Hence, the single "c" is meant to pronounce words like say, "economics" with an "ee" sound, rather than an "e" sound such as in "echo". We don't pronounce that word as "eecho" do we ?

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@Banjo
Thanks for the explanation.
Just shows that one is never too old to learn.
Do you have an example that covers words like schedule, mandatory, premier, buoy, route, debut etc?
There are a lot of people out there who need enlightenment.
;)

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One thing is sure. Your need to add "OR NOT" to the WHETHER usage is a redundancy. The inclusion of "whether" already stipulates a request for an understanding between the pro and con side of the stated argument. Adding "OR NOT" only doubles this, like saying "I wonder WHETHER OR NOT this is a fact or not". It should simply and correctly read "I wonder WHETHER this is a fact" because it either is or it isn't.

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The notion that the single "c" requires an "ee-" pronunciation is not a standard English pronunciation rule. In the variants of econo... ecolo... etc, the first e may often be pronounced with many options, including "ih-", "eh-", "uh-" (well, really "shwa"), and, yes, "ee-". Actually, in all of the dictionaries I've checked, the "ee-" pronunciation is not even listed in mostof the variants, and then, when it is, always the last pronunciation. They are pronounced the same as the double c, not out of ignorance, but out of correctness.

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I would say 'if that' because 'that' is relative pronoun that introduces a noun, adjective, or an adverb clause. When it's an adverb clause, it means a purpose or result, while 'if' is used for condition, i.e. "If I read now, I will be done with home work sooner."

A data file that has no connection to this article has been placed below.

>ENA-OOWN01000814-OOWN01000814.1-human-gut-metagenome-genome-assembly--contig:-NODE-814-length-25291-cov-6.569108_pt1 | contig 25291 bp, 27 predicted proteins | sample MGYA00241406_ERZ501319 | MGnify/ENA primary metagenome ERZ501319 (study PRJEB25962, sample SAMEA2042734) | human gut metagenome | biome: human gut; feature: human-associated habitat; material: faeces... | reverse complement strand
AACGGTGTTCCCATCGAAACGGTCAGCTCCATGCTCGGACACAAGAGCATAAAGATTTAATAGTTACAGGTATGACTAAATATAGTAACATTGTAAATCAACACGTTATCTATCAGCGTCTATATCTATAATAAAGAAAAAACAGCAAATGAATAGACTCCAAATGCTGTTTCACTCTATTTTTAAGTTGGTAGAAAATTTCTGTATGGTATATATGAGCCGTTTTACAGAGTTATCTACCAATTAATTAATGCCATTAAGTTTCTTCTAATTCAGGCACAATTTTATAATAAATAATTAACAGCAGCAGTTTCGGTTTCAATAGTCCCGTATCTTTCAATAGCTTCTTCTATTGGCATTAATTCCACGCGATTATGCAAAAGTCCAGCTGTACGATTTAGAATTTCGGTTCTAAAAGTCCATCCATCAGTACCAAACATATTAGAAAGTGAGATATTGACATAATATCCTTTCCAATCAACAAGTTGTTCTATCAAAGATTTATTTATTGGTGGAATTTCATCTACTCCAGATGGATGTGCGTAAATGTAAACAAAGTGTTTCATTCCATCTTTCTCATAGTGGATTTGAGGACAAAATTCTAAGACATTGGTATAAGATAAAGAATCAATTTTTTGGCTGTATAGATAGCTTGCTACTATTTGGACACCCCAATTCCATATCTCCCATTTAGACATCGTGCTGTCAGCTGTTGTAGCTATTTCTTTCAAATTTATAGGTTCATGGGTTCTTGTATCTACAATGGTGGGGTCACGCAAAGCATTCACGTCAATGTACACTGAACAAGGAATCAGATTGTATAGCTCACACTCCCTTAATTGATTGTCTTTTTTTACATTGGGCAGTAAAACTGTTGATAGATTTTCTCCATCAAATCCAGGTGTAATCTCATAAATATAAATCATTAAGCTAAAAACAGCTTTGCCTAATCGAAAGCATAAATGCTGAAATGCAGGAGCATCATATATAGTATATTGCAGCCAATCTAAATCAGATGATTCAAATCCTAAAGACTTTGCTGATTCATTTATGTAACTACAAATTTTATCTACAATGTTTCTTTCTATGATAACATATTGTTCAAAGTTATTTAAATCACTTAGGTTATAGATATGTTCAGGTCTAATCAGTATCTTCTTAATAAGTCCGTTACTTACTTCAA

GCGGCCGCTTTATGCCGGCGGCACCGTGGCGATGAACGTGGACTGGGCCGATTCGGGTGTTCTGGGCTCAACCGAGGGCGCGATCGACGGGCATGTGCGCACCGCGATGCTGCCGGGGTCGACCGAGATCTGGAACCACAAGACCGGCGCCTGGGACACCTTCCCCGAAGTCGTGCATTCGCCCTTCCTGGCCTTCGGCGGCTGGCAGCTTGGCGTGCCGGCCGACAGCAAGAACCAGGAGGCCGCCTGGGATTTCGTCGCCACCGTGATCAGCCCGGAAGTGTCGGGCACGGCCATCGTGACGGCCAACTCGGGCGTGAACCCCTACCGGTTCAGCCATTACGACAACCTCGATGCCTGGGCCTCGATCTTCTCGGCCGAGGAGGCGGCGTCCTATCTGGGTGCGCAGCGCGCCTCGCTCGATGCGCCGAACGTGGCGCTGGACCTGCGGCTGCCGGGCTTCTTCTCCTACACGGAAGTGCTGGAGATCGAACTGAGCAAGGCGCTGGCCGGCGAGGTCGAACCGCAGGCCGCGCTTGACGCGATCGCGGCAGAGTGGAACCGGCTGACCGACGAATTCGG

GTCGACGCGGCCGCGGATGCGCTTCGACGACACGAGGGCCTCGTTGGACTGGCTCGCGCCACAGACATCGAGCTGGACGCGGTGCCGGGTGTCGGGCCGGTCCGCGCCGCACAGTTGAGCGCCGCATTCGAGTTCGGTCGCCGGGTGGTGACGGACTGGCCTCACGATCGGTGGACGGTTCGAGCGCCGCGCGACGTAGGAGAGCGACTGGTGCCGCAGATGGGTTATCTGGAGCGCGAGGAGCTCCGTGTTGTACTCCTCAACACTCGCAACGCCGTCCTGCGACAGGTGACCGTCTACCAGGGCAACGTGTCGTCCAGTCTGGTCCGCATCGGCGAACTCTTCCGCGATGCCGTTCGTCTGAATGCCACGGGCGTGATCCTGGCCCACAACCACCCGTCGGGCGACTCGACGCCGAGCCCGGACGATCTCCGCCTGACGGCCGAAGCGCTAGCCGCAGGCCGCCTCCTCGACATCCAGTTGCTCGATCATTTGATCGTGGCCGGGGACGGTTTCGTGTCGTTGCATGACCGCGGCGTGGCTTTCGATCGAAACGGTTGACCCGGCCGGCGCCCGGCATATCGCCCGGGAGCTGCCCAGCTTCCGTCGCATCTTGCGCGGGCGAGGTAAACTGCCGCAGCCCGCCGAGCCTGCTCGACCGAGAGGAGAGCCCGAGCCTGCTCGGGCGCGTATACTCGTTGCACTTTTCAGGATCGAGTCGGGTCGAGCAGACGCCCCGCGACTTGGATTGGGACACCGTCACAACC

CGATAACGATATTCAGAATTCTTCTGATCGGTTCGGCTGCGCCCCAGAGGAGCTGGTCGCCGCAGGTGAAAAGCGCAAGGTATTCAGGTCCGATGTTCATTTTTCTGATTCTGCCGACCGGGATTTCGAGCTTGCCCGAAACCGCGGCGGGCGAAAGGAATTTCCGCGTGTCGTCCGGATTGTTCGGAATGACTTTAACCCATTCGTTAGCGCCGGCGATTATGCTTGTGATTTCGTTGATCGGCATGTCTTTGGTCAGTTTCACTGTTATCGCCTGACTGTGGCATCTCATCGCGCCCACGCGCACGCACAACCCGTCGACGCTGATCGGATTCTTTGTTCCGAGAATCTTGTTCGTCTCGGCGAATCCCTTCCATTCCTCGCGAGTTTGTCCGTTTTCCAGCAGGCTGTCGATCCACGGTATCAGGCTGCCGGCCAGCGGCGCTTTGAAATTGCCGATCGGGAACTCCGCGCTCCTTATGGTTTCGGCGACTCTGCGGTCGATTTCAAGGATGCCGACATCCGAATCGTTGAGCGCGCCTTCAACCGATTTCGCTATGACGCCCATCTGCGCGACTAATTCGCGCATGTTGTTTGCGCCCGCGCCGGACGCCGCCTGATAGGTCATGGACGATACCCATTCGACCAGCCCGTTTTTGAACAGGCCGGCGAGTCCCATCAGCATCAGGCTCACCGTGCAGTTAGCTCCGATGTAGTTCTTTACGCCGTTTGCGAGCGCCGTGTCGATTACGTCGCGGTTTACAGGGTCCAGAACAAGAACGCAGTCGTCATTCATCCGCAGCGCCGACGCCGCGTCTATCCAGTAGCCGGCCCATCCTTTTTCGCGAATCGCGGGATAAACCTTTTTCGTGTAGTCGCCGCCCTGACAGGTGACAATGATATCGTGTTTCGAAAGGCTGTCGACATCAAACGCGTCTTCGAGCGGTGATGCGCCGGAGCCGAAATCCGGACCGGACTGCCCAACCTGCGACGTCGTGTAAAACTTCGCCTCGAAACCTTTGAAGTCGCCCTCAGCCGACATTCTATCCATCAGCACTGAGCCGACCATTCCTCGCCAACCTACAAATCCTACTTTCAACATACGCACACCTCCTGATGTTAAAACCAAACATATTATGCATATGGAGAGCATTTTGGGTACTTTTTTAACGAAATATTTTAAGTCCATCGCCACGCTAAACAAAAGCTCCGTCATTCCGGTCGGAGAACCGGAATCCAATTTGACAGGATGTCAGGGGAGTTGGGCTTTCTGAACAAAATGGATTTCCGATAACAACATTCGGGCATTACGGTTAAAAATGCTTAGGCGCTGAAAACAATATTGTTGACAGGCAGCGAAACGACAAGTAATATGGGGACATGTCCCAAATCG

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I wonder where this figure of 95% comes from; it certainly doesn't seem to apply to British English and like njtt I don't think I've ever heard "I wonder that" used instead of "I wonder if/whether". Perhaps it's a regional thing. These are all the instances of the three variations at the British National Corpus:

"I wonder if" - 840
"I wonder whether" - 126
"I wonder that" - 7 - all of which have the meaning "I'm surprised that" pointed out by njtt

I make that precisely 0%

At Netspeak, based on a web corpus (ie mainly American), out of all "I wonder *" possibilities:
"I wonder if" gets 40.5%,
"I wonder whether" - 0.7%
"I wonder that" - doesn't even register, meaning less than 0.0%

Google Books show over 63 million for "I wonder if", 8 million for "I wonder whether" and just under 2 million for "I wonder that",with most on the first page looking to be valid uses of "that"

Facebook - "I wonder if" - 28.4 million, "I wonder whether" - 199,000. Admittedly "I wonder that" has 915,000, but a glance at the first page suggests that many of these are non-native speakers, and in any case, that would still be only about 3% max.

Twitter - "I wonder if" - 74 million, "I wonder whether" - 1 million, "I wonder that" 473,000

(All Google Search figures are front page figures, which aren't particularly accurate, but should do for comparison purposes).

And remember that all these searches for "I wonder that" includes things like "I wonder that, too", as well as the "surprised" meaning. Substitutions for "if/whether" certainly exist, but appear to be relatively few.

So I don't think we need to bother too much arguing about common usage on this one, as common usage it obviously ain't.

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Economy, if memory serves, was originally spelled 'oeconomy' and would therefore have had (still does) a long O.
Americans tend to pronounce Oedipus, which they spell Edipus, with a short O, which sounds odd to me.

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Economy comes from Greek for houselhold management cf "oikos" meaning a house which survives as wick, wic, wich in placenames like Chiswick, Norwich, Highwic.

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Thanks, jayles. Economy, ecology and ecumenical are all derived from it. The English spellings (oeconomy, oecology and oecumenical) have finally given way to the simpler form, just as the 'ae' in, for example, mediaeval, has been shortened to plain 'e'.
In Britain we keep the spelling 'aesthete', pronounced with a long 'e'. Americans spell it 'esthete' and give it a short 'e'. As with 'Edipus', that sounds odd to me.

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Whether and if can be used interchangeably when reporting yes/no questions.